— 1 —
We are approaching the one year anniversary of our oldest child leaving the nest for the military. One year since I’ve felt whole. You’d think I would have adjusted by now but to be honest I haven’t.
Being a military parent is the loneliest thing I’ve ever done. I suppose it shouldn’t be. I’m aware of support groups and forums that are there for us to use. It’s just been something I’m unable to talk about. I don’t talk to my friends as much anymore, and when I do it’s mostly small talk. They ask how he’s doing, and what used to be my usual long-winded answers are now relegated to “He’s fine.” I don’t add: “I’m terrified. I don’t look you in the eyes because if I did you’d see that I’m scared. I don’t want you to see that.”
I then turn and ask about their kids, work or whatever instead and let them talk. And while I’m genuinely happy to hear all about their child’s exploits in college, it eats at me. These are my son’s peers, boys who I watched grow into men on the baseball field, in classrooms, and while hanging out together. I love them and then despise myself for wishing I’d not asked how they were. In a few months they will be enjoying the second semester of their sophomore year. Spring breaks. Baseball games. Lining up summer jobs, trips and planning for their junior year. I will spend the spring and summer focused on a bloody area of the middle east, one that is getting bloodier. Waiting.
Just being honest. He volunteered. I get that. I’m just being honest.
Three more years of holding my breath. Three more years of pretending I’m ok and that everything is normal. Three more years of not being able to share with anyone where my son is, what he’s doing, or what he’s told me.
Three more years of feeling like the earth’s gravity has tripled its pull.
I focus on my faith. On my family. This fall I decided to spend some time planning the garden space in the backyard. I’d always planned on doing something special with the space because it’s such a serene spot in our yard/neighborhood. So I’ve decided to set to work once and for all on putting together a lovely, prayerful space. Dust off my green thumb. I told my wife I wanted to build it for her as a gift. In actuality it’s just as much for me as it is for her. Busywork.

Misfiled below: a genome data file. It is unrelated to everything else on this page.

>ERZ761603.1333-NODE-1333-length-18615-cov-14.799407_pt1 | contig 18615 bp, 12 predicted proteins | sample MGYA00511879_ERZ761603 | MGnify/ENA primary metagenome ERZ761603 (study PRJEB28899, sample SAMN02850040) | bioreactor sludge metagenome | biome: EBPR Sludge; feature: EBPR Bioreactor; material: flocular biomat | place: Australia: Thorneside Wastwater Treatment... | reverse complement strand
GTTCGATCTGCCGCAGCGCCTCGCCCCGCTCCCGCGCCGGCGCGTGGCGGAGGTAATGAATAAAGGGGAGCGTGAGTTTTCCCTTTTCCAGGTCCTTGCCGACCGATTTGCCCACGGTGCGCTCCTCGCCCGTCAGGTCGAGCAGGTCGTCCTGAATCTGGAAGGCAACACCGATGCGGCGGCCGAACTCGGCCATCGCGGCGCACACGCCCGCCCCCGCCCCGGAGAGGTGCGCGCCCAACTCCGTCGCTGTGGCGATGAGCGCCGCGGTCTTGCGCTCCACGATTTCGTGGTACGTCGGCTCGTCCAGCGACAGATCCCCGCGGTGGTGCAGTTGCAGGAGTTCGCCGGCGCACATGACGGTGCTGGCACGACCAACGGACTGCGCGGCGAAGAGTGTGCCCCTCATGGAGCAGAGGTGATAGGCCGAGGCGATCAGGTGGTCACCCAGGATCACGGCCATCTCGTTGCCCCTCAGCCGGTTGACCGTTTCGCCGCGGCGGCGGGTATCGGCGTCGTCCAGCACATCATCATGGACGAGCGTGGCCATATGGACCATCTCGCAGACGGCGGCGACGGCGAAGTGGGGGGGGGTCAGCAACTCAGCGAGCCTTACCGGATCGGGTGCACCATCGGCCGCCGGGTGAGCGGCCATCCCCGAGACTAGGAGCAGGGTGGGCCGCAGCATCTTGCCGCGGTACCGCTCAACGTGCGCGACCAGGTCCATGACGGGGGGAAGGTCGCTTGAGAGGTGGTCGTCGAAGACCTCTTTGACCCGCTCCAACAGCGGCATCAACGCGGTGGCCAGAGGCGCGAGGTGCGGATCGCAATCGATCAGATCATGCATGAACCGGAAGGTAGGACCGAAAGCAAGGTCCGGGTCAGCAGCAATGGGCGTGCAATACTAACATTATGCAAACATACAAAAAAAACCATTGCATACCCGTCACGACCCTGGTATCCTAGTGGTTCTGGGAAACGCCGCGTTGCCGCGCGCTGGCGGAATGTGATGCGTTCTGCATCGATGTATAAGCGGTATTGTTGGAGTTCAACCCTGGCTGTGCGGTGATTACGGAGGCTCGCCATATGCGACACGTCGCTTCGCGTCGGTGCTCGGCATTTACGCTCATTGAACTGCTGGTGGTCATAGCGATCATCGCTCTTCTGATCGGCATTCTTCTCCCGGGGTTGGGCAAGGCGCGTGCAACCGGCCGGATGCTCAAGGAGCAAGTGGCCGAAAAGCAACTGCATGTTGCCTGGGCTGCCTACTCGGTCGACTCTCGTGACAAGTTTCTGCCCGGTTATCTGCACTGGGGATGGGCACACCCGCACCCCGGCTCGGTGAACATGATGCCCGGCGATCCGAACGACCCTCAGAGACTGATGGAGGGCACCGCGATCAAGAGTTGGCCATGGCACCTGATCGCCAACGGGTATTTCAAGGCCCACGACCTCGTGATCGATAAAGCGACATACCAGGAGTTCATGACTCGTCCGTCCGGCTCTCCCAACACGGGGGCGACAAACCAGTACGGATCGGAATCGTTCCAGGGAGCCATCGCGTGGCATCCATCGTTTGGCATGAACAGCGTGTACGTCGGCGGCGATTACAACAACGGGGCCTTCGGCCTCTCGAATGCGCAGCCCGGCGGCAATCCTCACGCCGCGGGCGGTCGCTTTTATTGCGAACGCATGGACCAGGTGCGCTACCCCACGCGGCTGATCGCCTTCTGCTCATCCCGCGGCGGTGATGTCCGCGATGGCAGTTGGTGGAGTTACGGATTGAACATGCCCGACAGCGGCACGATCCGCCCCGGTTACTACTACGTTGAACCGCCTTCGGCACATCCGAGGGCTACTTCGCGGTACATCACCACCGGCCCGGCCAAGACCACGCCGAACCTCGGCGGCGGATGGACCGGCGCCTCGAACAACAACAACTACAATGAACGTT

I die a little bit each time little brother says he is going to follow his big brother’s footsteps into the military. Those are the most forced smiles of all.
And I look away because I can’t even look a twelve year old boy who idolizes his big brother in the eyes.
Grief and silence also belong together. Grief achieves a poise in the breadth of silence. The force of the passions is lost, and grief, purged of passion, appears all the more clearly as pure grief. The lamentation in grief is transformed into the lamentation of silence. On the river of tears man travels back into silence. ~ Max Picard, The World of Silence, page 71
— 2 —
In many ways I’ve been prepared for this solitaire. How could I not? As a practicing Roman Catholic in America / the world today at times it feels as if you’re all alone. In First Things R.J. Snell recently penned an excellent article that spoke to this:
Although the man of faith is perhaps always solitary, his loneliness is peculiarly modern, for “he looks upon himself as a stranger in modern society which is technically minded, self-centered, and self-loving, almost in a sickly narcissistic fashion, scoring honor upon honor, piling up victory upon victory, reaching for the distant galaxies . . . . What can a man of faith like myself . . . say to a functional utilitarian society?”
Jesus was a Man of Sorrows. The ultimate, in fact. And it’s because of Him that no matter how alone I feel, I know I am not. I’m not alone when I’m at Mass. I’m not alone when I pray the Divine Office each day. I have my faith. I am in communion. Snell continues:
Faith sanctions neither resentment nor indifference nor capitulation, calling instead for presence, for an abiding invitation to communion—“faith does not draw us away,” Francis says, but near, alongside. Faith opens horizons, it does not close them off.
Faith is irenic. Not conciliatory or appeasing or obsequious, but calm and hopeful and courageous. Not mollifying, but pacific: a virtue for which one struggles and labors, fights and toils. It is not dumb or stoic, but rather vigorous and cheerful. It is large-witted and big-hearted and sharp-minded, not sullen or withdrawn or fawning, and never sentimental. … Because I am a man of faith, I have hope; because I hope, there is no place for fear; because I am unafraid, I can love, for love has already cast out my fears.